When I say “Do not ignore dog vomit” I don’t mean “just step over the mess and hope someone else cleans it up!” I mean consider it a possible sign of a serious physical problem. Ignore it at your peril.

Dog Eating Grass

I recently survived two medical emergencies with my 10-year-old Weimaraner Maisie. The reason we dodged a bullet was because I reacted immediately when Maisie vomited. First of all, she is a dog who never vomits, so that in itself was a red flag. [Anything out of their ordinary that your dog does requires your attention, whether it is drinking much more than usual without it being a hot day or a lot of exercise), being lethargic, peeing a lot more or a lot less, and with difficulty]. Maisie has never thrown up in the 9 years we’ve lived together – she isn’t one of those quick-to-puke-and-move-on sort of doggies.

Some dogs periodically throw up and it’s not concerning. Maybe they eat too quickly and it comes right back up (and they just as quickly re-eat the upchuck – ugh!). Sometimes a dog (like my other girl Weim, Wanda) overindulge in deer poop or don’t chew their evening cow ear carefully enough and they throw up the indigestible too-large pieces (no re-eating of that, please!) But the main thing is that the dog throws up just the one time and then acts normal and goes about their day (or night) as if nothing happened.

In Maisie’s case, not only did she empty her stomach of whatever her last meal had been, but then she puked again. She retched for a while and then the second vomit was all yellow bile. And she didn’t perk right up after that, either. She looked kind of nauseous and “green around the gills” (or as much as a blue Weimaraner with a gray muzzle can look green). I called the vet and asked for an emergency appointment ASAP. When I took her in, she seemed to be a bit perkier and the doctor didn’t think her belly was tender or painful when she palpated it. She gave her a shot of Cerenia against nausea and vomiting and suggested we wait a day or two and see how she was feeling. No thank you, I replied, no “wait and see for me.” I asked for every possible blood test to be done. I explained that the last time my dog had vomited multiple times and the veterinarian said that to me (and it’s a reasonable professional suggestion, by the way) my dog Roma was dead three days later.

I will tell you this cautionary tale so you won’t make the mistake I did many years ago of ignoring vomiting. I thought then that a dog throwing up was “sort of natural” and a way to get rid of an irritant of some kind and that her system would calm down. But by the time I took my Golden Retriever to the vet- because she had thrown up again the next day and wasn’t eating – the diagnosis had become acute pancreatitis, which quickly became “necrotizing pancreatitis” – in which the inflammation of the pancreas leads to tissue in the organ dying and becoming infected. The vet put Roma in the hospital on I.V. antibiotics, which he said was all they could do in people, too, who can develop the same condition. Roma died a day later. You can imagine my guilty heartbreak knowing that with early intervention she would have had many more good years (albeit on a strictly low fat diet).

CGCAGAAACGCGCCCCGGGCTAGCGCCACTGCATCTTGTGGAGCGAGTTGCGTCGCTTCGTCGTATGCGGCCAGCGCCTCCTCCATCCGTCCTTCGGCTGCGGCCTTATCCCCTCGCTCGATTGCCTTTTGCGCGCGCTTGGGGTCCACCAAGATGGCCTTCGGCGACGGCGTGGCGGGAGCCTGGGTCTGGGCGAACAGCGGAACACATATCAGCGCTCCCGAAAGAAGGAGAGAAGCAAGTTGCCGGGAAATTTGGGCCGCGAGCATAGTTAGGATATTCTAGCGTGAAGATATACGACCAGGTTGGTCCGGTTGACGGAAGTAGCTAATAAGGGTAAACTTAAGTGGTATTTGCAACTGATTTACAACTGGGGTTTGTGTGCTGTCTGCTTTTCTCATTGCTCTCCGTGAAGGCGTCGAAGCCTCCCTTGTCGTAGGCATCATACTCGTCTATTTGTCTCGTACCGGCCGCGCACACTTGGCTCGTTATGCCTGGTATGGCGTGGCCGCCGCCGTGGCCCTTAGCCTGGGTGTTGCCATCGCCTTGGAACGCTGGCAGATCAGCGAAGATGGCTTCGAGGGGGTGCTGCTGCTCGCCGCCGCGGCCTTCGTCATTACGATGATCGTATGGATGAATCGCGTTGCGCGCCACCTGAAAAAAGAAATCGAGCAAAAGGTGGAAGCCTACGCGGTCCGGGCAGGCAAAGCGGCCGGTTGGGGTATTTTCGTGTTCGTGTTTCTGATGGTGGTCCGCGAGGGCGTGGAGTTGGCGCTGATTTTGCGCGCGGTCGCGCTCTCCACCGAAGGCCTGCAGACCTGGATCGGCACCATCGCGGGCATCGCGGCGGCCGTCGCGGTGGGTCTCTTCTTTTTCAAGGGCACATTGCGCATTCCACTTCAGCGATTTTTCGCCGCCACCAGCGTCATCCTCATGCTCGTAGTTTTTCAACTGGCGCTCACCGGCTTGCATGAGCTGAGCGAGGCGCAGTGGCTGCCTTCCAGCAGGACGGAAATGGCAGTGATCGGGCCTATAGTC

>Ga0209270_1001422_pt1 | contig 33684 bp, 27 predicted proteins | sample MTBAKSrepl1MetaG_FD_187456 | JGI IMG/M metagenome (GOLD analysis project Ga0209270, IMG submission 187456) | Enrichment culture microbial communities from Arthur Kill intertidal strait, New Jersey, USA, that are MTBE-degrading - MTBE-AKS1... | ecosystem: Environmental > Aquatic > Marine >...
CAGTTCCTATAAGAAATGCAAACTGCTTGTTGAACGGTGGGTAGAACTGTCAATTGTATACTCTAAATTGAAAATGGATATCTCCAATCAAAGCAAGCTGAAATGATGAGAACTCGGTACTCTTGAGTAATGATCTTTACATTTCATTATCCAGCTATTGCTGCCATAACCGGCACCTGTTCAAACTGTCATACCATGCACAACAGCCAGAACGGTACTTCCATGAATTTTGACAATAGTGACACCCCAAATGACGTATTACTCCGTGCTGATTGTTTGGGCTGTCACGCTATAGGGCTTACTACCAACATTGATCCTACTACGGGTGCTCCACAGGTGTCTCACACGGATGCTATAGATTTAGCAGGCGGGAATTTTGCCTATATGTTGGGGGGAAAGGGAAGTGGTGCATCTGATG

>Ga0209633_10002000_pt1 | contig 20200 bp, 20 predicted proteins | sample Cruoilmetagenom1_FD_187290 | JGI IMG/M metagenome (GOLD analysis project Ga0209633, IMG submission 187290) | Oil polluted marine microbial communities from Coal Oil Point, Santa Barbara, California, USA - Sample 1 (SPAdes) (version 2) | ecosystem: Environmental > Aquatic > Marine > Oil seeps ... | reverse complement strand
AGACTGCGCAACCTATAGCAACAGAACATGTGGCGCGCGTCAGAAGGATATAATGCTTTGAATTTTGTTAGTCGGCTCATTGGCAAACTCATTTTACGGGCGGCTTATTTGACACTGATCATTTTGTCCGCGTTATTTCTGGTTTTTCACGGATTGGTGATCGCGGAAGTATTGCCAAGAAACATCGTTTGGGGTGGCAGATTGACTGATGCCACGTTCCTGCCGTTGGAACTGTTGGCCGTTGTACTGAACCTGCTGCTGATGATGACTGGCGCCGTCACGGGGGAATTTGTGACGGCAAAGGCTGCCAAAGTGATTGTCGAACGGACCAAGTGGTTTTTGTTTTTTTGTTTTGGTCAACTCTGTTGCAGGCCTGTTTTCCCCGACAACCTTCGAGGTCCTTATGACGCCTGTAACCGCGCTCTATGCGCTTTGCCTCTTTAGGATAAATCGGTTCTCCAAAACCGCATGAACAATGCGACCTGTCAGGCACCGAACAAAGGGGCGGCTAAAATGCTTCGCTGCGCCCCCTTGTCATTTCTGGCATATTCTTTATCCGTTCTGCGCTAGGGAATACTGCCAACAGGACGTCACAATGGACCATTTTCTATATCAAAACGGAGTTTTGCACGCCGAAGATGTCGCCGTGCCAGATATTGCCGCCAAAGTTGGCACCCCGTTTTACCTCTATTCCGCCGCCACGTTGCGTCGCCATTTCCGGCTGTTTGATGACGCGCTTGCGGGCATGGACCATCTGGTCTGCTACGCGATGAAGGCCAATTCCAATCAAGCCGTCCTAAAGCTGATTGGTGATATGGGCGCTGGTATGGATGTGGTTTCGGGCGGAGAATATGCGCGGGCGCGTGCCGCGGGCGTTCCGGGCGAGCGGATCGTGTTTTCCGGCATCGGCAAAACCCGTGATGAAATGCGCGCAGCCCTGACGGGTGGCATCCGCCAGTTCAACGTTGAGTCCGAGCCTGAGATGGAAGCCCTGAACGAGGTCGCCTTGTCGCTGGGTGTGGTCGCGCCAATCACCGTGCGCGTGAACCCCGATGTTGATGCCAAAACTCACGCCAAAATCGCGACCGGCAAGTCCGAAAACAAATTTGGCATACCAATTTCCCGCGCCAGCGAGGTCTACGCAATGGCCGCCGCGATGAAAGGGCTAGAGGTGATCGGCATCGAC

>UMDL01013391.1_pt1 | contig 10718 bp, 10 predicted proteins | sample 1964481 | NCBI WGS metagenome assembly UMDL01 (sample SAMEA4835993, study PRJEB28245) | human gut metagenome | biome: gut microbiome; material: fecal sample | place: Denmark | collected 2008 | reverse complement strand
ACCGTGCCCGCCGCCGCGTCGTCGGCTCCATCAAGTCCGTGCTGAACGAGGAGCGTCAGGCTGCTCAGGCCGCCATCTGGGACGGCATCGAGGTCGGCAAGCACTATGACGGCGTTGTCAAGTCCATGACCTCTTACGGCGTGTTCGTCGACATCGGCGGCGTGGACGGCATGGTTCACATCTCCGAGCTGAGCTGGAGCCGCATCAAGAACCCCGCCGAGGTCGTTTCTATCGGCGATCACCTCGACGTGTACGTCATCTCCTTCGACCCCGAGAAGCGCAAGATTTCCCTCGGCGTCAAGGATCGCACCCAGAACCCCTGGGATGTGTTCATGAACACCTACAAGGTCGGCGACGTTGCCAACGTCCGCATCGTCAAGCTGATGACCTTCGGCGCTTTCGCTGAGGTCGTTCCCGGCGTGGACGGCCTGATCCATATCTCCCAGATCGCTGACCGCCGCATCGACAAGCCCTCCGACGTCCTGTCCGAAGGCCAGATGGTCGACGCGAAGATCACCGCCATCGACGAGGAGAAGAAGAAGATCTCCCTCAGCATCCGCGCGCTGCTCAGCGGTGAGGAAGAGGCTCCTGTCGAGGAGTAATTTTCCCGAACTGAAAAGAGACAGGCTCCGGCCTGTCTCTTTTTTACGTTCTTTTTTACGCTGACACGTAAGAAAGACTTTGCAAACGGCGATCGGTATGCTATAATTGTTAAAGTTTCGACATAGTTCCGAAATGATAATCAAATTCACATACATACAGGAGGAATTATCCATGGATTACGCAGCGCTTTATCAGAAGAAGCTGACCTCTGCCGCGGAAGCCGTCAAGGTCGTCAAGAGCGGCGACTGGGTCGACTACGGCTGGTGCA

So now I have your attention. Getting Maisie to the hospital right away recently for diagnosis and treatment of pancreatitis made me aware that many of us don’t think of a dog throwing up as a particularly noteworthy event. But it can be! Knowing when you don’t need to worry about your dog vomiting – or when you need to call and go right into the veterinarian – can be the difference between life and death. No exaggeration.

If you have multiple dogs and aren’t sure which one threw up, separate them and keep a close watch on their behavior. If it was a simple “one and done” throw up, that’s okay, but you still need to protect the dogs from whatever triggered it. But if one of the dogs seems lethargic, still nauseated, and/or is gagging or trying to retch again, that’s your clue to call the vet (or even the Emergency Vet facility) and take that dog to be examined.

When Vomiting is Considered a Digestive Emergency

  • Foreign objects: If your dog has vomited – or is trying to – and you suspect he has gotten into the trash or eaten a non-food item (rocks, toys, fabric etc) beat feet to the hospital.
  • Vomiting blood or what looks like coffee grounds (blood that has already been digested)
  • Vomiting more than 2 or 3 times in one hour
  • Retching, attempting to vomit but nothing comes up
  • Vomiting with distended belly (this can be “bloat” which is an imminent life-threatening emergency)

This is #1 in the “All About Vomiting” Blog Series brought to you by Weruva. I will be writing more about this unsavory topic of vomiting in the weeks ahead. For now, I hope none of this befalls you and your four leggeds!